7. 7. Sentiment analysis on tweets from users For this study, I analyzed both incoming and outgoing tweets, meaning the data set includes tweets at the company, and tweets from the company. I found that the sentiment of incoming tweets was, overall, negative/neutral:
  8. 8. What’s the purpose of Twitter for support for users? What can we theorize the purpose of Twitter as a support channel is? 1. A way to support users who prefer Twitter over email or researching the company’s usual support channels 2. A way to have a dedicated account to respond to tweets from users that require support, and direct those users away from the main account 3. A method of damage control when dealing with frustrated users Essentially, the high percentage of negative and neutral incoming tweets says that users use Twitter support to complain, and to ask questions.
  9. 9. Sentiment analysis on tweets from companies When companies tweet, the sentiments are much more complex. Overall, companies will be less likely to use negative sentiments than users.
  10. 10. The meaning of sentiment in tweets from companies Negative: ● Outgoing tweets with negative sentiment are apologies and requests to take the conversation to direct messages or email. They are mostly responses to frustrated customers. ● The more negative sentiment responses a company makes, the more ‘damage control’ they’re doing. Positive: ● Outgoing tweets with positive sentiment are thankful. They are mostly ˘responses to acknowledge that a customer’s problem has been solved. ● The more positive sentiment responses a company makes, the more likely they are to be solving user’s problems directly on Twitter instead of pushing the user to direct messages/email. Neutral: ● Outgoing tweets with neutral sentiment are often requests. They are usually direct responses to a customer initially reporting an issue. ● Neutral sentiment is often indicative of a request for more information, but without an apology or thanks.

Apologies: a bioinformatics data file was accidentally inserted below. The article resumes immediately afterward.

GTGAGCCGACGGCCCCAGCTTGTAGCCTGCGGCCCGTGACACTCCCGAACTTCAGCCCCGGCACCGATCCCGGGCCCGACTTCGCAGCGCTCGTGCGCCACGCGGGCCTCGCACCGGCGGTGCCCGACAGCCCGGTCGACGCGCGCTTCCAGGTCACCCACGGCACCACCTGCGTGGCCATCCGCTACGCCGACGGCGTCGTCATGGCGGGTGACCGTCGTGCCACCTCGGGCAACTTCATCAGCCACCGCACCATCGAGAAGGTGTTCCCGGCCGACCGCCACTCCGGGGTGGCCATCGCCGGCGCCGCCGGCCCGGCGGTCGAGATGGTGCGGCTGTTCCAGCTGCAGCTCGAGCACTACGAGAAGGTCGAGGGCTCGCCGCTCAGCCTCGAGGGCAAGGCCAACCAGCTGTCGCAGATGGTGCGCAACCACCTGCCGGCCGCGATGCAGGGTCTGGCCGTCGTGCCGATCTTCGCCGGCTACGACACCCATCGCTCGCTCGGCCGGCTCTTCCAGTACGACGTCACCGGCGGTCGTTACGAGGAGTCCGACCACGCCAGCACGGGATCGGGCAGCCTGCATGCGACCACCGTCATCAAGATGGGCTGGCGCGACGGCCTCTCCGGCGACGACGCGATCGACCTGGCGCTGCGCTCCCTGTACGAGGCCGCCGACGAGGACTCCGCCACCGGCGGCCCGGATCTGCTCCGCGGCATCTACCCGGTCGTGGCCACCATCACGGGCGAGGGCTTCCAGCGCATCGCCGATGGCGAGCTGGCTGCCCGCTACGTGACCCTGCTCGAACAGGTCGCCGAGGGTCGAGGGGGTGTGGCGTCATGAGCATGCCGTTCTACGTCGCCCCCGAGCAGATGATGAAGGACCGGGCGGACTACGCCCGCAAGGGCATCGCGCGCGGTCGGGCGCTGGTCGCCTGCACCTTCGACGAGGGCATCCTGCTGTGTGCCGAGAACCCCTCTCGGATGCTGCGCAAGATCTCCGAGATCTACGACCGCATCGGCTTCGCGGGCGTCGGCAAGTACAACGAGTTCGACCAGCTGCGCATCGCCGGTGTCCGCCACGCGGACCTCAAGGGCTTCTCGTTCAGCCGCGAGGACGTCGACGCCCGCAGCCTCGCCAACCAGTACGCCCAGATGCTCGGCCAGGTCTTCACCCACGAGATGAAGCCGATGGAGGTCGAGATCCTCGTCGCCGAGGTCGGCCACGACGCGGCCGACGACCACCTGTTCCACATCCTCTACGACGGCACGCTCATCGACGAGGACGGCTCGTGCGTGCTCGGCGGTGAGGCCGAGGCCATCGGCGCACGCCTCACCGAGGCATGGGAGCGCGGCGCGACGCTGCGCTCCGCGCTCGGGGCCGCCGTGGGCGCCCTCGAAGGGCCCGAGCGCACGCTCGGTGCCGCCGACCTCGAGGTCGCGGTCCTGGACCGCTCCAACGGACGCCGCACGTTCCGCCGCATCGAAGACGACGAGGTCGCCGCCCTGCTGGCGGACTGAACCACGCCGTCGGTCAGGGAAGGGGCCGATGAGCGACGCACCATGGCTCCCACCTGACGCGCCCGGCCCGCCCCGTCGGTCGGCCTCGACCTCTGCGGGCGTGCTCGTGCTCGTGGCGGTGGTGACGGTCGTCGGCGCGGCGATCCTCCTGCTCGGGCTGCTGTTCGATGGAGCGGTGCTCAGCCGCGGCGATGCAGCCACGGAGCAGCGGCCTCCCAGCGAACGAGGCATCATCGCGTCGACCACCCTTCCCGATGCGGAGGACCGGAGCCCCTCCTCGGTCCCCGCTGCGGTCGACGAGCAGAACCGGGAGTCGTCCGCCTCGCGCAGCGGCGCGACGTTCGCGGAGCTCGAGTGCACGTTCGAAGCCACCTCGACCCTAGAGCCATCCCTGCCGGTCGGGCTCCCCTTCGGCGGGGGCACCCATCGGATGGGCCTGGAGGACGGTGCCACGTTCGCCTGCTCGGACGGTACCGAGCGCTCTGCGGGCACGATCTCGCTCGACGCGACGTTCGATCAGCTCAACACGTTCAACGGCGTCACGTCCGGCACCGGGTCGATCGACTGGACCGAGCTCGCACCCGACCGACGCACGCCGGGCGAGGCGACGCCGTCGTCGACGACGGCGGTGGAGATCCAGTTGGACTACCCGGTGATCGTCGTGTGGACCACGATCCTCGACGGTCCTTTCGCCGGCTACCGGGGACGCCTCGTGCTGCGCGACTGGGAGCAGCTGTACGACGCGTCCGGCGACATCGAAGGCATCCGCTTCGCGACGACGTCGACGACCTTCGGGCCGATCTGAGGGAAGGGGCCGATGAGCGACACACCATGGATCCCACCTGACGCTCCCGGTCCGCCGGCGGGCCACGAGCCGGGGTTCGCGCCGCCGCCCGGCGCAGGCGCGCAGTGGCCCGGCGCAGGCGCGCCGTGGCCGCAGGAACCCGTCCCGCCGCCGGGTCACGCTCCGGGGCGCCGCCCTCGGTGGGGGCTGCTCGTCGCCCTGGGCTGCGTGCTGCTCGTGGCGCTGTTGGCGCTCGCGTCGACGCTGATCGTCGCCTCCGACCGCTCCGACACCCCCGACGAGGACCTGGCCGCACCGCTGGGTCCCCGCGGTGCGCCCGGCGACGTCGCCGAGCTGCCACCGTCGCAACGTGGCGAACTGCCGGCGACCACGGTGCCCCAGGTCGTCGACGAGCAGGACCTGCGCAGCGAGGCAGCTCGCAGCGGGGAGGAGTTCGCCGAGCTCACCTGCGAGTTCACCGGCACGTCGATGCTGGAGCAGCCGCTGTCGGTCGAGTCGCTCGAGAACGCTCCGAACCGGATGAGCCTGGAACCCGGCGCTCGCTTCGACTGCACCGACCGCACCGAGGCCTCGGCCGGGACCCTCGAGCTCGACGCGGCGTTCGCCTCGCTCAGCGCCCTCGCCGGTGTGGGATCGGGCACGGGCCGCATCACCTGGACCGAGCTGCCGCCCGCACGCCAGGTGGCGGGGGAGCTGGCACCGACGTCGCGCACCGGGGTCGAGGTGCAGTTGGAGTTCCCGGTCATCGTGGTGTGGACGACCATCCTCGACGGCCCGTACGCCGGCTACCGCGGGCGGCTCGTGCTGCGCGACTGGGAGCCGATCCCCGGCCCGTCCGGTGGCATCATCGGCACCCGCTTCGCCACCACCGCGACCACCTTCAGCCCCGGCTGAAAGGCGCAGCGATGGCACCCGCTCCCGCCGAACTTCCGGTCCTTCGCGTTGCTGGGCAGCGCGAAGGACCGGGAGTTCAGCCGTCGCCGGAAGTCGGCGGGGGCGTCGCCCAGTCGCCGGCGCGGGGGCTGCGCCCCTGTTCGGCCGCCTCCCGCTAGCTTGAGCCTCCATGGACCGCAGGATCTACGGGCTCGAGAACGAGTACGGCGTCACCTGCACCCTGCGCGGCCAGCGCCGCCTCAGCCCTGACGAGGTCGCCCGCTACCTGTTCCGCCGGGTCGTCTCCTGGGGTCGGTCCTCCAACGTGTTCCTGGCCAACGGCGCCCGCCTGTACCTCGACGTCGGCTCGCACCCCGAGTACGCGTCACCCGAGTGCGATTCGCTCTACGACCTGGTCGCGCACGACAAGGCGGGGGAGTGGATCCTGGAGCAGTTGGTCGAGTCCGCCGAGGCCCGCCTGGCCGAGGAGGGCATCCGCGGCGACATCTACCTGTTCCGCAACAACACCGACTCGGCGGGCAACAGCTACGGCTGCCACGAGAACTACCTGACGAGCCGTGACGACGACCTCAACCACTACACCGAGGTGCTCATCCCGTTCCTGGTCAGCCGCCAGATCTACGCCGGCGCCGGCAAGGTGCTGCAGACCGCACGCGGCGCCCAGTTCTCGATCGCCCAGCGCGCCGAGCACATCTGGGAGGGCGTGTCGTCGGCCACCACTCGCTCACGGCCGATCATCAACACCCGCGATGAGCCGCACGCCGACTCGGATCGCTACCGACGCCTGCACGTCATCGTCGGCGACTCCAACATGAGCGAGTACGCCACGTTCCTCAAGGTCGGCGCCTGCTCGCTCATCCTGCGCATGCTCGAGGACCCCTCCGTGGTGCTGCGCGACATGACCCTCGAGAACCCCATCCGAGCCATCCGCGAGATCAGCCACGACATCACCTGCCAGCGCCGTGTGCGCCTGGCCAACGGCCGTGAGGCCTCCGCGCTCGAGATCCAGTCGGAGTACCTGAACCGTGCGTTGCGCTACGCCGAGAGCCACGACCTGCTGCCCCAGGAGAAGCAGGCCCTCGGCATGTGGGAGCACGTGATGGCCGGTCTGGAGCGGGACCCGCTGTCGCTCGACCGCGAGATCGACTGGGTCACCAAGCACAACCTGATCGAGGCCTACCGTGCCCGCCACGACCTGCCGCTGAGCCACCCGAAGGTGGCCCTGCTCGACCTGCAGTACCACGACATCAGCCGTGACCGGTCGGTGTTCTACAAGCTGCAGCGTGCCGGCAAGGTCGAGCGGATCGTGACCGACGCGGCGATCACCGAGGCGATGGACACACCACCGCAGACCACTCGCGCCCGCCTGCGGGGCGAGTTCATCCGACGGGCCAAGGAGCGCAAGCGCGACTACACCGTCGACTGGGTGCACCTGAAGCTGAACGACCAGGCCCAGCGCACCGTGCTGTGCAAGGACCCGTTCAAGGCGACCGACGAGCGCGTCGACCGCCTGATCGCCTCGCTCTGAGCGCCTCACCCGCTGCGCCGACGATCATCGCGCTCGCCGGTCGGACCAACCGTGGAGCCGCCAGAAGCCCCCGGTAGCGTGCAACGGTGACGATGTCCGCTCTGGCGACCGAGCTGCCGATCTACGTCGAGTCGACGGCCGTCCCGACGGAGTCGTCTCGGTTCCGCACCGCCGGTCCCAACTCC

11. 11. The meaning of subjectivity in tweets from companies As well as sentiment, we also looked at subjectivity and objectivity. We found that tweets with objective content were usually solutions to problems users have. Subjective tweets were usually an apology, acknowledgement, request for more information, or the company thanking the user. Since the data’s available and offers a deeper insight into the way SaaS companies support users through Twitter, it’s helpful to check tweets against combinations of subjectivity and sentiment.
  12. 12. Subjective-positive tweets are acknowledgements of a resolved issue From the data set we analyzed, we concluded that it is fair to draw a correlation between the amount of subjective/positive tweets and the success rate of that company’s support efforts over Twitter. That’s because they’re usually indicative of the company rounding up the conversation and expressing their happiness to help.